I first met British author and social critic David Ranan in a Rome bookshop in the summer of 2007. He was spending a few months in the city absorbing the cultural climate of the Vatican’s hometown. He’d just published his first book, ”Double Cross: The Code of the Catholic Church,” a critical reflection about Roman Catholic Church history. He was curious to get to know Romans — and their priests — firsthand.
Ranan grew up in Israel and Holland, where he attended an English boarding school. He served in the Israeli Defense Force, later obtaining a BA in economics, an MBA, both of them in Israel, and a PhD in London. He worked as a banker and strategic consultant before turning to research and writing. “There is nothing very titillating about me,” he says.
A tall and weighty man with a big, bellowing voice that betrays strong traces of both Israeli and German accents (he comes from a German-Jewish family), Ranan is an atheist who considers religious belief a curiosity. He speaks with the playful authority of someone who won’t tell all. During his sojourn in Rome, he spent his days attending Mass and approaching Catholic priests on the street, tossing out questions like, “What made you decide to go into the priesthood?”
Since his Rome sojourn, he’s published “God Bless America,” a personal and political reflection written in New York City during the 2008 U.S. presidential campaign between John McCain and Barack Obama. These are excerpts from a recent email exchange.
Were you ever religious?
I didn’t grow up in a religious family, and from childhood on I was very skeptical of the power of religion. I was more than skeptical, indeed I was angry: angry because of the power wielded by the Jewish religious establishment in Israel through the willingness of the secular regime and political parties to coerce the rest of the population into adherence to religious laws.
“Double Cross” draws a poor picture of the Catholic Church and its actions from the early popes through Pope John Paul II. You cite an almost uninterrupted stream of treachery and dishonesty, misconduct and psychological bribery. Why then do so many people — and so many non-Catholics — continue to see the Church as a force for good in the world?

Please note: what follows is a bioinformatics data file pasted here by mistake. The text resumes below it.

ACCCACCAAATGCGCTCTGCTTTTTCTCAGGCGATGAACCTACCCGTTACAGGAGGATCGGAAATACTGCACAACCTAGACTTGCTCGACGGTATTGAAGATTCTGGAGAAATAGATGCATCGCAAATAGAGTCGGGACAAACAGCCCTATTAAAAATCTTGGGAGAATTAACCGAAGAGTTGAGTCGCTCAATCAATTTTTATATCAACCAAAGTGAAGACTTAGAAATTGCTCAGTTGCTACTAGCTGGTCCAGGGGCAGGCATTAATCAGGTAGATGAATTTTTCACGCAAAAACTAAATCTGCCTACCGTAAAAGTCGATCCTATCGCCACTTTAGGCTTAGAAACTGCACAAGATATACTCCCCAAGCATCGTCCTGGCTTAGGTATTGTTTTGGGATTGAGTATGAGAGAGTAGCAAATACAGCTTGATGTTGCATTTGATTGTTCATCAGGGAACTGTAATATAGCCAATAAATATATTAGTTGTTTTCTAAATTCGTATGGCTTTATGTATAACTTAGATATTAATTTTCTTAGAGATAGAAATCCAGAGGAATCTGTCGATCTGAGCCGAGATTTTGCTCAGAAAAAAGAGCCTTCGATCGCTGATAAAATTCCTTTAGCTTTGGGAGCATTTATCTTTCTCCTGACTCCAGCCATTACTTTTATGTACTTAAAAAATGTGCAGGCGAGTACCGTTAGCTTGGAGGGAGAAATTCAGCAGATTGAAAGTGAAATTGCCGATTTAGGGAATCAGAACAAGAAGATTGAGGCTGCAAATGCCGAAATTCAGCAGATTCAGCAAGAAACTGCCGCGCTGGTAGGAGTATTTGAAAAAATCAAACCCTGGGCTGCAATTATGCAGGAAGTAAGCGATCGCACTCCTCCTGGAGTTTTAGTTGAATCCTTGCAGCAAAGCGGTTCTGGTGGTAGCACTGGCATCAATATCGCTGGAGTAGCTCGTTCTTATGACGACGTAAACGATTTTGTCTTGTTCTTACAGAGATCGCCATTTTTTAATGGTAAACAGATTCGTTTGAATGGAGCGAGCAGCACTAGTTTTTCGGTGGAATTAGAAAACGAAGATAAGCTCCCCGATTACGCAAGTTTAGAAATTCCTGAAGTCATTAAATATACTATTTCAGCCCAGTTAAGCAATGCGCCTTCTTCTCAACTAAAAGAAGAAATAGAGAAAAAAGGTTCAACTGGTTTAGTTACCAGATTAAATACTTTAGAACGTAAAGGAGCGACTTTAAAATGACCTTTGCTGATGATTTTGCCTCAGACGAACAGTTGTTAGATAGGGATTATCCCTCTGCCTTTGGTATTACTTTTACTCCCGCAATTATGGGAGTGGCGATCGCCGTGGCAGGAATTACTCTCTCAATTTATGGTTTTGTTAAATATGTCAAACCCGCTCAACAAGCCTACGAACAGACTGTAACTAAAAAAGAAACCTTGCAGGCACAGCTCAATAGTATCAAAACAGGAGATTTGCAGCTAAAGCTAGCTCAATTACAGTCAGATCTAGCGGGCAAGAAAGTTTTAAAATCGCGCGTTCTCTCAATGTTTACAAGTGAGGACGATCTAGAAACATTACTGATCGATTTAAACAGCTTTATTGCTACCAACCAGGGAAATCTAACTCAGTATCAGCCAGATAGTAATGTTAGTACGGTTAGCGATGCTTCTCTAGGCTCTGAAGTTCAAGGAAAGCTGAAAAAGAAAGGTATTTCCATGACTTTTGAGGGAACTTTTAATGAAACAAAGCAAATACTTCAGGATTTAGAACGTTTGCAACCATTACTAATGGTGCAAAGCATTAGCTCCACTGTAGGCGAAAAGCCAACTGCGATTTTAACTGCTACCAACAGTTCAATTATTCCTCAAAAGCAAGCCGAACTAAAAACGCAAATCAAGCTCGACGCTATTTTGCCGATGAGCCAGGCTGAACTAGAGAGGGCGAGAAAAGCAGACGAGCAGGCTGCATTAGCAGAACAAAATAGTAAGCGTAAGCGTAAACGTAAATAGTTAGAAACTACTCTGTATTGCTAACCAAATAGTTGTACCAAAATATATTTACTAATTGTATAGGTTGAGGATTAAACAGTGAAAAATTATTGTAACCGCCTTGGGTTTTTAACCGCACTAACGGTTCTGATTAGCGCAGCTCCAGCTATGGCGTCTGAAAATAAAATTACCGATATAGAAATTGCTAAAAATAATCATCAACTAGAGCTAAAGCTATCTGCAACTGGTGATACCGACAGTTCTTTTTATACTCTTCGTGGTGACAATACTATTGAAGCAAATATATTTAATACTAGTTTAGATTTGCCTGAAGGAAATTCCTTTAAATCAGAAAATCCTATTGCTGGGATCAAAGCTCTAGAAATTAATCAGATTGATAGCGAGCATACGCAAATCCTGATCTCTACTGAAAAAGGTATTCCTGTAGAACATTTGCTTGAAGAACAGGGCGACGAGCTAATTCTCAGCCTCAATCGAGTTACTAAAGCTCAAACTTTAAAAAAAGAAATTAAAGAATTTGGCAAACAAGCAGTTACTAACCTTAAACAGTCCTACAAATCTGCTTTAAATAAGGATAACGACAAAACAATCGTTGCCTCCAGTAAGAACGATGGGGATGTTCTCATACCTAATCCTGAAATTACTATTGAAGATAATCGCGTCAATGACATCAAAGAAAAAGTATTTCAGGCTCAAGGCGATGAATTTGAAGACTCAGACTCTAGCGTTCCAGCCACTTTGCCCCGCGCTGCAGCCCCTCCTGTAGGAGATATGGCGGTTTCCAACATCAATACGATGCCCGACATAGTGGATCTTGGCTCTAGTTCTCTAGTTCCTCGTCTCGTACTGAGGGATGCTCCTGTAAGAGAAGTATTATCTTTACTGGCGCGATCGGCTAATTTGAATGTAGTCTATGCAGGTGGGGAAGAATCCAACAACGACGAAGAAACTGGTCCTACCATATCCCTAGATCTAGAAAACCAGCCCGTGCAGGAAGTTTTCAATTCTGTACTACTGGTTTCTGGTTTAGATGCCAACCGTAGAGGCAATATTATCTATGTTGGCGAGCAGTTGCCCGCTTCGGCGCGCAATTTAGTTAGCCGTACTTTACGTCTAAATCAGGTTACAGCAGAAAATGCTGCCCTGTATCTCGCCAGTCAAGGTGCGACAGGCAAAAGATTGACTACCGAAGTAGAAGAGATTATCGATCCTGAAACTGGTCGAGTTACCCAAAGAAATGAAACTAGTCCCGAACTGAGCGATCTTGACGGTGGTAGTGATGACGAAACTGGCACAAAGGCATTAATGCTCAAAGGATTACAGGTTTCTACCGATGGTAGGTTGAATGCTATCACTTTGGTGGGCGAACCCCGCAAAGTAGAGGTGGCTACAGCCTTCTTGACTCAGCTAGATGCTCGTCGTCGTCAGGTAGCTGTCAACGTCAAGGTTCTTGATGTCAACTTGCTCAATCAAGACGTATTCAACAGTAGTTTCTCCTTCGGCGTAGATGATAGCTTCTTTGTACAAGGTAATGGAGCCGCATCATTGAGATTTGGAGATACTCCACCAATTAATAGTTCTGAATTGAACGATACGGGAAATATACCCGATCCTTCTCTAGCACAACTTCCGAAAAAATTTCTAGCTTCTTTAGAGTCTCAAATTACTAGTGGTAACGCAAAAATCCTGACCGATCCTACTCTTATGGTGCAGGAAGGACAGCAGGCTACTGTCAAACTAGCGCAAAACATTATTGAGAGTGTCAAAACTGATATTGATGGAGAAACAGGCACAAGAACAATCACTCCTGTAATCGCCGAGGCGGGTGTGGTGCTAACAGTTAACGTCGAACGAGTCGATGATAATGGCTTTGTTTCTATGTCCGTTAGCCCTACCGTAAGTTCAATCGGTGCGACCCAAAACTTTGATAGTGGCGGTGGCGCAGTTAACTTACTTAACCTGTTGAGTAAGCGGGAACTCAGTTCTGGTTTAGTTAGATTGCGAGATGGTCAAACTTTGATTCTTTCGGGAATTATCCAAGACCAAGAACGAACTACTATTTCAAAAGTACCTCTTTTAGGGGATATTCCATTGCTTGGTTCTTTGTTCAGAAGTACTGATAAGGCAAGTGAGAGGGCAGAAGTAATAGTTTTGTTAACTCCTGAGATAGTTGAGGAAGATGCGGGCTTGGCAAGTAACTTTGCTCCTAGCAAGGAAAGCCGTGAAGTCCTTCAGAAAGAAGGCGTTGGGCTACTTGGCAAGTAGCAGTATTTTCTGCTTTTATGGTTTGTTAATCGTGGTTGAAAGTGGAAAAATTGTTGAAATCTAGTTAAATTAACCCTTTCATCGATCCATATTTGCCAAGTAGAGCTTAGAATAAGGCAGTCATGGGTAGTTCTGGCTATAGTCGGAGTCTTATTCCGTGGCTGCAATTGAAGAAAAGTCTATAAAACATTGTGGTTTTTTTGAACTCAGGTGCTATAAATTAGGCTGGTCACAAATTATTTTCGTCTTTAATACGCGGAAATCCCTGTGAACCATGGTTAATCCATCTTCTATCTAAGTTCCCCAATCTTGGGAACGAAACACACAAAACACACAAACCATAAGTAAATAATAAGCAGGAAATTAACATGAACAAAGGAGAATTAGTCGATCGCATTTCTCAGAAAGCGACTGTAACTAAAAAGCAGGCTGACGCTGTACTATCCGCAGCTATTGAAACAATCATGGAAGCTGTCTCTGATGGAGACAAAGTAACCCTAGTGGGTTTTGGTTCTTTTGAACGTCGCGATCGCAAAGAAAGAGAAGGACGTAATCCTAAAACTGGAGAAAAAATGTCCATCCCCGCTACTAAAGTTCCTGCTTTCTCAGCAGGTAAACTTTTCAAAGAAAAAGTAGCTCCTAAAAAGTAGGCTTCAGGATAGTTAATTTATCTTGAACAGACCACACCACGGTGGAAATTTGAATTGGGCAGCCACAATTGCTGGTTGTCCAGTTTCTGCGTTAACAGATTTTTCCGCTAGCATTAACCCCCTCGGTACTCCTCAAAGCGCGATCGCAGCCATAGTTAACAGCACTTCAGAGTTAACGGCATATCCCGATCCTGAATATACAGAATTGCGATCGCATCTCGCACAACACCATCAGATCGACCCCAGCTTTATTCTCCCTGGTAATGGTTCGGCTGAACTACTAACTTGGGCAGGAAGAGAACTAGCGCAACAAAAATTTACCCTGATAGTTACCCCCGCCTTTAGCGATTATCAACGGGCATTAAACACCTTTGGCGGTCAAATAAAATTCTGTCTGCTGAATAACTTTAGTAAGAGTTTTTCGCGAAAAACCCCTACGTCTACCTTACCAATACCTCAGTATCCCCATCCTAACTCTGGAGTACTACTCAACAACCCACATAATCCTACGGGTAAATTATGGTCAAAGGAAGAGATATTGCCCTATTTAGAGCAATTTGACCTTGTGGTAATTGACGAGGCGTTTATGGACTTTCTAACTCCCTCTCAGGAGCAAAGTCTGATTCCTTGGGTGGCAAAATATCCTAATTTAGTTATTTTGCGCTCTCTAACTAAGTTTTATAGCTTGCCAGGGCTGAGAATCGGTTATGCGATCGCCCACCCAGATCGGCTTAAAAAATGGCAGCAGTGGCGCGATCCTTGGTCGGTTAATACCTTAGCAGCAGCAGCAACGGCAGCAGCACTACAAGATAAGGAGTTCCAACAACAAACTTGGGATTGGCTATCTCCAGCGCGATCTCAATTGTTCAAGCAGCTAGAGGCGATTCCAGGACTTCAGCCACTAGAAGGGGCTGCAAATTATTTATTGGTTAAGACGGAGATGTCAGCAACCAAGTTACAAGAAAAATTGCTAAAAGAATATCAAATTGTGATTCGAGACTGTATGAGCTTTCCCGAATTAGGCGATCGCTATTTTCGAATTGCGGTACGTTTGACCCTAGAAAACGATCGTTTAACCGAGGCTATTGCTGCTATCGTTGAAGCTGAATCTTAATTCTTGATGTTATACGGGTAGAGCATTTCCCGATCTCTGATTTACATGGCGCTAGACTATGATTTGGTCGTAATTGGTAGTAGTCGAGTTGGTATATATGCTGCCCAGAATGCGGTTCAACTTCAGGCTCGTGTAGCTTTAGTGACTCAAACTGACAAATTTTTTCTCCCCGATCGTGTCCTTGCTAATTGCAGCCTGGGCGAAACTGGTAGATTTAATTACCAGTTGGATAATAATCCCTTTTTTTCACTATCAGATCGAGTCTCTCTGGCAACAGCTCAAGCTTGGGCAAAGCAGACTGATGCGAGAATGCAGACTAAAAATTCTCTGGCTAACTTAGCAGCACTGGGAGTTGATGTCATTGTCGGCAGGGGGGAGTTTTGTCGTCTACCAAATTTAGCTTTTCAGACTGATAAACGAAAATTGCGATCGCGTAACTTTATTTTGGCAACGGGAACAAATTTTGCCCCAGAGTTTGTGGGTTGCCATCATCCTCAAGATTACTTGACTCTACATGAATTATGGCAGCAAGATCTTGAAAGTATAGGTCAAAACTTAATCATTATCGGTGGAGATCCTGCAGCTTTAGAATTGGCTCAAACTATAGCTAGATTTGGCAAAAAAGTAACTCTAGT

Well, I am not sure that I agree with your statement “so many people…see the Church as a force for good in the world.”
I disagree. I think many people regard it with knee-jerk respect. I’m not talking about Mother Theresa-style charity work, but of seeing nuns or Catholic priests in public and treating them as deserving of a special deference. This is quite curious, no?
I think you have just explained it yourself. To begin with, knee-jerk is just what it is. It’s not logical.
But importantly you are describing respect that is often shown to priests and nuns and not to the Church. This respect is for their willingness to forego pleasures — material and physical — in favor of life a life led according to their values. This in itself is worthy of respect.
When we speak of the Church as a “force for good” we normally think of the charitable work undertaken by members of religious orders and other lay members in areas of health and education. They are driven by their faith and their religious role models to take on social responsibility. This important and often vital work is admirable indeed.
Then there is the emotional sustenance and support that religion and faith in general offer their adherents. These have been proven to be of great importance to millions of faithful of all religions, including the Catholic Church. This may be considered by some as a force for good in the world. I would not consider this to be good caused by the structure (the Church) but rather good caused by faith.
Sam Harris’s very persuasive book “The End of Faith” condemns the idea of faith as a force for good. He regards it as a shield for fanaticism. Might the Church be protecting its power behind a mask?
I know the Sam Harris book. His conclusion is that faith is dangerous. But, the fact that faith sometimes shields fanaticism does not mean that it cannot also be a force for good.